I'd seen brown spots on her teeth and she indeed ended up having six cavities. To avoid a traumatic dentist experience we decided to have her fully sedated for the fillings. I was SO nervous! I couldn't wait for her to wake all the way up and ended up holding her in my arms as she struggled to come out of the anesthesia. As I watched my vibrant, intelligent little girl struggle to control her body or form words it was almost too much for me.
It terrified me to see my baby like that, even if I knew that it was temporary. However, it had another, unexpected effect...
...I felt like I had a glimpse of what life might be like with a child with a brain injury or disability. To have to watch them struggle to perform basic functions when you know the bright, shining child they really are. I hadn't seen it before. Intellectually I knew, but emotionally I hadn't seen that those kids aren't really any different. Some connections that don't work right, some chemicals unbalanced or genes that didn't quite line up, but that's all, the person they are is still that exciting, unique individual, just like all kids.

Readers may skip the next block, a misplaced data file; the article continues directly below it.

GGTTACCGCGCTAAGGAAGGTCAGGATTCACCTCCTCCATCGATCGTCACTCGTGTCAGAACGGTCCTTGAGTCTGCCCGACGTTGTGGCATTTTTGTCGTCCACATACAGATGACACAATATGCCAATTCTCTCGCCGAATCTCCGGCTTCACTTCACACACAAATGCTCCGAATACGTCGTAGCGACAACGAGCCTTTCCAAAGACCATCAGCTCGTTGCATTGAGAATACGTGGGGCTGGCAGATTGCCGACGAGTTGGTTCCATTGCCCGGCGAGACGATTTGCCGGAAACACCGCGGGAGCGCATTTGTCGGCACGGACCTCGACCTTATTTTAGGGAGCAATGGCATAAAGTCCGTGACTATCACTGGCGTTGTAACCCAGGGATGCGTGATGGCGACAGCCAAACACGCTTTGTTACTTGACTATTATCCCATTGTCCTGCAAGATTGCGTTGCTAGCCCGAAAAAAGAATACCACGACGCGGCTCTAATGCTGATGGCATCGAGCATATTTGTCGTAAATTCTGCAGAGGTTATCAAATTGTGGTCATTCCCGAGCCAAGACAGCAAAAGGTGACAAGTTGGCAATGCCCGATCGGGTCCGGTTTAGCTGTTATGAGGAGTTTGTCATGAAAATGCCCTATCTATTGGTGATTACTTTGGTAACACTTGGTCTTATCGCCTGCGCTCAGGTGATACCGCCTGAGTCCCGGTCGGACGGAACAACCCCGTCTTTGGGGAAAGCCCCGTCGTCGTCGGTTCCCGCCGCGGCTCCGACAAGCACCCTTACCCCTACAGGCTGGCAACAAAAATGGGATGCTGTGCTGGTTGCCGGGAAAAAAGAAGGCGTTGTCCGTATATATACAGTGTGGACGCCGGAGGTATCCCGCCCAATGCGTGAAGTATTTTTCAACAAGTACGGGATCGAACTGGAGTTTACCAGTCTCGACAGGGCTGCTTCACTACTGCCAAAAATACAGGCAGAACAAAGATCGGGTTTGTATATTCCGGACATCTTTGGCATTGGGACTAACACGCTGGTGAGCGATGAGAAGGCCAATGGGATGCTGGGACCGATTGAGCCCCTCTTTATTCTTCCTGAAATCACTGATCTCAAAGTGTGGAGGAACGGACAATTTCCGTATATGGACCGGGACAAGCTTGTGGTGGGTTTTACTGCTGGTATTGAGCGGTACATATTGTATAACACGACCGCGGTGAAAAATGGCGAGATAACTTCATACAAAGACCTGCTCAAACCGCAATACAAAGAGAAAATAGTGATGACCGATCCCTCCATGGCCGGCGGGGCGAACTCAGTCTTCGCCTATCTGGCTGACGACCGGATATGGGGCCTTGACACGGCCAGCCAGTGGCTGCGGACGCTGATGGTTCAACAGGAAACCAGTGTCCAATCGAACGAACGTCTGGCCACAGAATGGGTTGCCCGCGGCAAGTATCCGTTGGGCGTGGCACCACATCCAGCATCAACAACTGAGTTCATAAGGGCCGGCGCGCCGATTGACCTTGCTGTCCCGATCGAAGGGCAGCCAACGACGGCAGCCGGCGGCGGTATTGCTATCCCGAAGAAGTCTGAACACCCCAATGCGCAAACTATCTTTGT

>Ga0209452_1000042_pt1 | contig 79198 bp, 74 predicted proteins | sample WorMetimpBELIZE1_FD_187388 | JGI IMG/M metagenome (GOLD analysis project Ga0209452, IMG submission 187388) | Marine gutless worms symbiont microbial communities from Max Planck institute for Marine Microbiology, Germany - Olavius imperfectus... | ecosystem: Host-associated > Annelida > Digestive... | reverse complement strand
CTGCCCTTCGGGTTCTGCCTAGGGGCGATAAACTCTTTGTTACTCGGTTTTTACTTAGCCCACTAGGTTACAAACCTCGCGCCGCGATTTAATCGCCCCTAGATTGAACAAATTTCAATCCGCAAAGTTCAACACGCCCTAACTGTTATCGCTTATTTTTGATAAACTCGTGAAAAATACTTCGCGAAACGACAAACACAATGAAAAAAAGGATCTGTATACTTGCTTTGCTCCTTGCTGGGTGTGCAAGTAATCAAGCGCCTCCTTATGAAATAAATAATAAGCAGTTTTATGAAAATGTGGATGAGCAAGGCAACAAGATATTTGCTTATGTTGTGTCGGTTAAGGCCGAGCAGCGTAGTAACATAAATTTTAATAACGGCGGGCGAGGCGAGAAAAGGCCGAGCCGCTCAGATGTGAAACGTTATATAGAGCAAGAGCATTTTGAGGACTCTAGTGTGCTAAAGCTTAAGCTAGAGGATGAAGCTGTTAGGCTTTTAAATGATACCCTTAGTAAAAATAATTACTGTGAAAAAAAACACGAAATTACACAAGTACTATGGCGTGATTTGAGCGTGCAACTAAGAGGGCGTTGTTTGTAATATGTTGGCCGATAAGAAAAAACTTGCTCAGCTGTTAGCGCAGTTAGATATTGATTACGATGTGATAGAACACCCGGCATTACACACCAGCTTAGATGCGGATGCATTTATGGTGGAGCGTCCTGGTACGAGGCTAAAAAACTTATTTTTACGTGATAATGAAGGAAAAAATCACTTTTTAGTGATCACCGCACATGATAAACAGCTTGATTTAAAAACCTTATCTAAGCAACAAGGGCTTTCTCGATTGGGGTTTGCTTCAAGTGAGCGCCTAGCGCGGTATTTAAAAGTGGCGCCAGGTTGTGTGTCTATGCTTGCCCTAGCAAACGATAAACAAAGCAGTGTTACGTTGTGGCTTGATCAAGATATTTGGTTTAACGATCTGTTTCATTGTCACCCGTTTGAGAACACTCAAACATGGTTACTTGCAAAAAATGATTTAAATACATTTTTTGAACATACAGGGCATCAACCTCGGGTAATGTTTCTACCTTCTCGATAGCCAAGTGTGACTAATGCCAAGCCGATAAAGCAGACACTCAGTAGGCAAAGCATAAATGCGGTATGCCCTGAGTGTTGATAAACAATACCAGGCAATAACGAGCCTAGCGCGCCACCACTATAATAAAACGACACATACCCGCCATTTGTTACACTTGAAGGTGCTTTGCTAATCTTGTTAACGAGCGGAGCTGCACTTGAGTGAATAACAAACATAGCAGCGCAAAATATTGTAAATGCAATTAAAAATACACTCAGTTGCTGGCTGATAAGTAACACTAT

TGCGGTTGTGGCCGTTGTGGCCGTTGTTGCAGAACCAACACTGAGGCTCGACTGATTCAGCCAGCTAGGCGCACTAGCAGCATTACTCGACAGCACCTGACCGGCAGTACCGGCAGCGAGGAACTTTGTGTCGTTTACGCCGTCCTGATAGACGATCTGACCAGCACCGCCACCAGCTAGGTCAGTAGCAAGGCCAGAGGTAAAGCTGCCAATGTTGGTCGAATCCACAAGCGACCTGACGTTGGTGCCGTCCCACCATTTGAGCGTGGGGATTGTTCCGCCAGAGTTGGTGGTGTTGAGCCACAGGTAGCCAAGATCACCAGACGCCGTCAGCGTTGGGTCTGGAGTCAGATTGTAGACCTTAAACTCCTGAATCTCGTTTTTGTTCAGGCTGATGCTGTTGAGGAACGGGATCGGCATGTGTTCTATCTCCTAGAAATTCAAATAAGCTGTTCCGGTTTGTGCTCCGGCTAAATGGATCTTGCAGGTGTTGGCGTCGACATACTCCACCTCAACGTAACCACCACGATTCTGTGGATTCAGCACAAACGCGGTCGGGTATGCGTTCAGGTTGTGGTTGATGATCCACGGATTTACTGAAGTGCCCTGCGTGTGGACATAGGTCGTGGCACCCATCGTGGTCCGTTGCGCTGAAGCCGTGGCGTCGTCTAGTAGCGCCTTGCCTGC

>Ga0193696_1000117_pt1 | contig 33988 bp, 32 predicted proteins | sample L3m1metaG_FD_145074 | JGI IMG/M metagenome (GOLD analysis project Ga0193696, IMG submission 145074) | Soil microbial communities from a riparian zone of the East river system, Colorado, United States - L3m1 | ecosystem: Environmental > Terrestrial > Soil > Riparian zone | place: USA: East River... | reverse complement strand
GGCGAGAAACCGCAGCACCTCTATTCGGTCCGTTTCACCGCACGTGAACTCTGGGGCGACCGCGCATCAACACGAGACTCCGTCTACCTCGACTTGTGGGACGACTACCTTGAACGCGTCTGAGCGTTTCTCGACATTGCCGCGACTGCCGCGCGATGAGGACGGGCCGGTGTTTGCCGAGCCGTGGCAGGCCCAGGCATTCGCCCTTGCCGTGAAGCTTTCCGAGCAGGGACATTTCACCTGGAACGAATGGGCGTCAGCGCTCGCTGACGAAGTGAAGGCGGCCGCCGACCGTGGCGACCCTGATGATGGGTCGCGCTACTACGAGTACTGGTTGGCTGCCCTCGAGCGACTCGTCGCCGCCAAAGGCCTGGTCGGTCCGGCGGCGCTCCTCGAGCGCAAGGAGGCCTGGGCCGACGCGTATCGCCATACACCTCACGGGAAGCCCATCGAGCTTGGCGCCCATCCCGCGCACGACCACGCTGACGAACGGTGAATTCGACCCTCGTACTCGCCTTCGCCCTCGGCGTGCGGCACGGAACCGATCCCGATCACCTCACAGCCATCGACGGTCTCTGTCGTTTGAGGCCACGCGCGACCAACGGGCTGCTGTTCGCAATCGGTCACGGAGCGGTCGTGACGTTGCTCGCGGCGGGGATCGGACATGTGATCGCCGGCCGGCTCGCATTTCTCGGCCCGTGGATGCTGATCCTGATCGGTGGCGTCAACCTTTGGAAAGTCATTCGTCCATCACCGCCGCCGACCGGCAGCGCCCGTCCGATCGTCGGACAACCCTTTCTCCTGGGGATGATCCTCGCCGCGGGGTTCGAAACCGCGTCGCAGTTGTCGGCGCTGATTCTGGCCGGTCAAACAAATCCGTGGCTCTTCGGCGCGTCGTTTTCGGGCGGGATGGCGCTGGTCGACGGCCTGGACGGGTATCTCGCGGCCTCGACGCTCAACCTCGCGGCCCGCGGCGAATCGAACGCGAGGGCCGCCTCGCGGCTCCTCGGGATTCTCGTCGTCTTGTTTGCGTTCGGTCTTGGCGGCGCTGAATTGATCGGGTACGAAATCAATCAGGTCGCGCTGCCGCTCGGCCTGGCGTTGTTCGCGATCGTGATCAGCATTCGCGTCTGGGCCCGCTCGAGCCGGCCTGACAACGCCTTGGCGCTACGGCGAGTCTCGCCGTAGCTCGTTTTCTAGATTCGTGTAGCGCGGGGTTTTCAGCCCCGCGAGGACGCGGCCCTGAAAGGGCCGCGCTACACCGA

I won't even pretend to know or have any insight into the life of a parent of a special needs child. I have family that was born with severe brain damage and I am aware of the on-going and daily challenges that I haven't had to deal with.
For you parents that are living the life, I want you to know that, even though it may have taken 30+ years, now I can see your child a little bit more for who they are.